AUGUSTA, Maine – A bill banning Maine schools from using restraint systems and seclusion for students with behavioral disorders came under fire at a state house press conference this week.
Parents of children with behavioral disorders, special education teachers, administrators, behavioral specialists, and others urged lawmakers to uphold the Maine Department of Education rules that allow schools to temporarily detain and exclude students if they become a danger to themselves or others.
They said reticence and seclusion are necessary tools for teachers when a student becomes unmanageable and poses risks to themselves or others.
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Wendy Perkins of Auburn said her daughter, who is nonverbal and has autism, will no longer be able to attend school in Maine if seclusion is no longer an option.
“She’s aggressive, she’s self-harming, she’s mean, but she’s everyone’s love at this school, everyone knows her, everyone loves working with her, but she needs that seclusion,” said Perkins. “If she takes that away, she won’t be able to calm down. Takes away their ability to self-regulate. This seclusion gives her time to de-escalate and re-regulate so that she can come out and be herself. “
Dr. Michelle Hathaway, director of the Margaret Murphy Center for Children, a nonprofit, said seclusion and restraint are necessary and effective tools to deal with some of the most difficult child behaviors. She said the bill would prevent staff from protecting students and putting staff at risk.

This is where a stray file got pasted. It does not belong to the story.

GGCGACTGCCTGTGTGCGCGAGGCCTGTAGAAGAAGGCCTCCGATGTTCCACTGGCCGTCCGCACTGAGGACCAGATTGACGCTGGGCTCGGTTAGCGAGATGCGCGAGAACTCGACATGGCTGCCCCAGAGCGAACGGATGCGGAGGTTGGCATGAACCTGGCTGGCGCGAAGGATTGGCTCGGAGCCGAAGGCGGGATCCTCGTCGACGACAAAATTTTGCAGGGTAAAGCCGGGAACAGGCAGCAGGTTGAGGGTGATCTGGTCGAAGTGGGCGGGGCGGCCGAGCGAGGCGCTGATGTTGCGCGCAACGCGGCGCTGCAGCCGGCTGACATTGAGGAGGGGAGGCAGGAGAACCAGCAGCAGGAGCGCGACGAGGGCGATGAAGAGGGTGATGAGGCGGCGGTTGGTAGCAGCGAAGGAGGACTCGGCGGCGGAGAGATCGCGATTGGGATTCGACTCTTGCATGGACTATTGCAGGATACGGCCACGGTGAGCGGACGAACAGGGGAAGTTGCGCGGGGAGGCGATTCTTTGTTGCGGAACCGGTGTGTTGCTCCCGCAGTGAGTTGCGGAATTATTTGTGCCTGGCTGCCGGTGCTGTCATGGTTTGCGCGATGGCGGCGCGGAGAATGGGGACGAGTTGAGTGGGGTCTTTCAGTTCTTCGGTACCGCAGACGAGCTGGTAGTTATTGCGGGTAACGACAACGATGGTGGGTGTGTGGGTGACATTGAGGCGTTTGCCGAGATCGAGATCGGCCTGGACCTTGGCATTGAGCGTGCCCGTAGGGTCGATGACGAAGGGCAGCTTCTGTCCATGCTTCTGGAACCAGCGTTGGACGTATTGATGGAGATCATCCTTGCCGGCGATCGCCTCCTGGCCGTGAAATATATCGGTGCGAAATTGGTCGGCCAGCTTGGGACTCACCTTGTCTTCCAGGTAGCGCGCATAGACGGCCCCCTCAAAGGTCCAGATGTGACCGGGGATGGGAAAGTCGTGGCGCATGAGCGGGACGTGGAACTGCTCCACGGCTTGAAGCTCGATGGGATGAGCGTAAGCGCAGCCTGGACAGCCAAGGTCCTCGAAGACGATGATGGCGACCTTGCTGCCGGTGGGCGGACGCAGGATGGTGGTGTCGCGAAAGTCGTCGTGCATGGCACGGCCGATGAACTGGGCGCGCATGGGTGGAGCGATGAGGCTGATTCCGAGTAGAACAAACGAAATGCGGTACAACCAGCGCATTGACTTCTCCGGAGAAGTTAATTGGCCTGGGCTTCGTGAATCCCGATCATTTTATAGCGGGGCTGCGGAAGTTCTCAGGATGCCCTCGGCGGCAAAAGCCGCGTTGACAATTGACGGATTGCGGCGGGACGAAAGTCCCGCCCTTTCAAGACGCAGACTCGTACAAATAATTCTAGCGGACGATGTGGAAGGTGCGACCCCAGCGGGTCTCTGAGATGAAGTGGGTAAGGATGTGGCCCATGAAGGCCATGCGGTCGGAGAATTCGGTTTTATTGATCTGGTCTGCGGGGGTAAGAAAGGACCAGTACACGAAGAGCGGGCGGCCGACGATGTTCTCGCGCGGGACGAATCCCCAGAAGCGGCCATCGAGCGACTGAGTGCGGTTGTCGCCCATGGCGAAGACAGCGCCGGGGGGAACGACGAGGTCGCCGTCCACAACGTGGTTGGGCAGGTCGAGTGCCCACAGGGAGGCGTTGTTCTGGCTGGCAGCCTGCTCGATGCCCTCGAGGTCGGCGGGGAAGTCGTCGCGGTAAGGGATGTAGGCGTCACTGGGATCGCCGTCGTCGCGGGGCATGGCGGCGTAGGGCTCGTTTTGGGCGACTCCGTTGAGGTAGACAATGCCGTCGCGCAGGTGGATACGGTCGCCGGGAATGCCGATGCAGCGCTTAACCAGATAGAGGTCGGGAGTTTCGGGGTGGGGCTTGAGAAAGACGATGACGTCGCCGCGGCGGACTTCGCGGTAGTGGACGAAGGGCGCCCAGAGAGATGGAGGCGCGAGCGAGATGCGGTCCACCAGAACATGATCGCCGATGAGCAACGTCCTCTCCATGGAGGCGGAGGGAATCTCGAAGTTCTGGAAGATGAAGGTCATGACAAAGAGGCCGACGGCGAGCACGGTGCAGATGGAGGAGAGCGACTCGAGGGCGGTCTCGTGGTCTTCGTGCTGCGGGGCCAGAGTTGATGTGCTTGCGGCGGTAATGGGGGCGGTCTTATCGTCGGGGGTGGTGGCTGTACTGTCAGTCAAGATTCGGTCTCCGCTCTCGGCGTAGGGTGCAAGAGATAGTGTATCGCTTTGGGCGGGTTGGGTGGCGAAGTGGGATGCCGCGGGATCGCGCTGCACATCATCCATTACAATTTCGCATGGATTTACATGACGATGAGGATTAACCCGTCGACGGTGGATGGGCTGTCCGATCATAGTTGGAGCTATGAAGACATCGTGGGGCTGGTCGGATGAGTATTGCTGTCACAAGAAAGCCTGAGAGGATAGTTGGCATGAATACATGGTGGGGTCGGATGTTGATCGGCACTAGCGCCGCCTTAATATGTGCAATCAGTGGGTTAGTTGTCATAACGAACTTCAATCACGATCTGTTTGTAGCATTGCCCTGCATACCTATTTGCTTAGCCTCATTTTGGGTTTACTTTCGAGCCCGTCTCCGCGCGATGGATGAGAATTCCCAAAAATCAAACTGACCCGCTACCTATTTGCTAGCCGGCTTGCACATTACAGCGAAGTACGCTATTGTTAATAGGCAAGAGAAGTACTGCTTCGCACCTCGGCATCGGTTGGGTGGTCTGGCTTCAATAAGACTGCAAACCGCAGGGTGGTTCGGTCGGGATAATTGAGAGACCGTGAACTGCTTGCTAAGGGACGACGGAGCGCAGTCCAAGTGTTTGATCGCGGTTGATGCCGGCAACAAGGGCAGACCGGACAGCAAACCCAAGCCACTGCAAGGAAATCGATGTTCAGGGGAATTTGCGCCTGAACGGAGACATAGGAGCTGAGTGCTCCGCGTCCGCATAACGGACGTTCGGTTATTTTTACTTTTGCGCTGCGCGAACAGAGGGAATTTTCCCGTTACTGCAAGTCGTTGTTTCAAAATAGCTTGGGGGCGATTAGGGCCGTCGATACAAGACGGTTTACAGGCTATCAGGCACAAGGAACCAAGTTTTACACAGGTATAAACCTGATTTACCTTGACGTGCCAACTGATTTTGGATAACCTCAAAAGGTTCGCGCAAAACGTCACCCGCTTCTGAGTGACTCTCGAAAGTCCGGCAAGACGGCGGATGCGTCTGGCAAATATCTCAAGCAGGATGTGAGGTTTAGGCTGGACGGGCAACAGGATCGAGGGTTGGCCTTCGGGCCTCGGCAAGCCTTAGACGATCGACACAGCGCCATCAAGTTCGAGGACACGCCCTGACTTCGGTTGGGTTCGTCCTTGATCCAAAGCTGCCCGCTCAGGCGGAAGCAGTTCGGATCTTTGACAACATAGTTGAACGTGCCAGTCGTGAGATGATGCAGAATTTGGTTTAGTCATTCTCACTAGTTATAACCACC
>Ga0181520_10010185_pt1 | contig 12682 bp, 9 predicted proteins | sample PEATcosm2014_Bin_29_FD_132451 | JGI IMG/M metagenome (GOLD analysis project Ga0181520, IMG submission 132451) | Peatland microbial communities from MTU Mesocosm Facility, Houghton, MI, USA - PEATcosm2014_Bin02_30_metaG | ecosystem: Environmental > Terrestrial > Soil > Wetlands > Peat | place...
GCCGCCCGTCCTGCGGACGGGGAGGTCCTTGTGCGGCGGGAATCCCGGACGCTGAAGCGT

As students get older and bigger, they can become more dangerous and difficult to stay calm, she said, and students in programs at her center are often referred there after multiple public school incidents.
“It’s not uncommon to see referrals for children who have broken the noses of well-meaning teachers,” said Hathaway. “These students, often the size of adult adults, are often aggressive towards other students and push, hit, bite, kick, choke other people in their classroom, whether they are staff or other students.”
But the bill’s sponsor Rep. Rebecca Millett, D-Cape Elizabeth, and some advocates for people with disabilities have said that restriction and exclusion do more harm than good. Millett’s bill would apply to public schools and those that offer programs exclusively to students with special needs.
“The trauma of being withheld and withdrawn in schools can have lasting effects on our students, adversely affect academic progress, and increase the risk of exposure to juvenile justice,” Millett said in a prepared statement.
The controversial practices have been the subject of numerous legislative battles in recent years, including an amendment in 2013 that resulted in extensive new rules and detailed documentation requirements for schools in Maine. After these changes, complaints from parents and others went down to zero, and proponents of the rules say seclusion and restraint are only used in the most dangerous situations.
However, Maine Department of Education data on restrictions and seclusion shows a steady increase in usage. Schools withheld students 17,262 times in 2020, up from 8,018 times in 2015. Students withdrew 4,417 times in 2020, up from 2,802 over the same five-year period.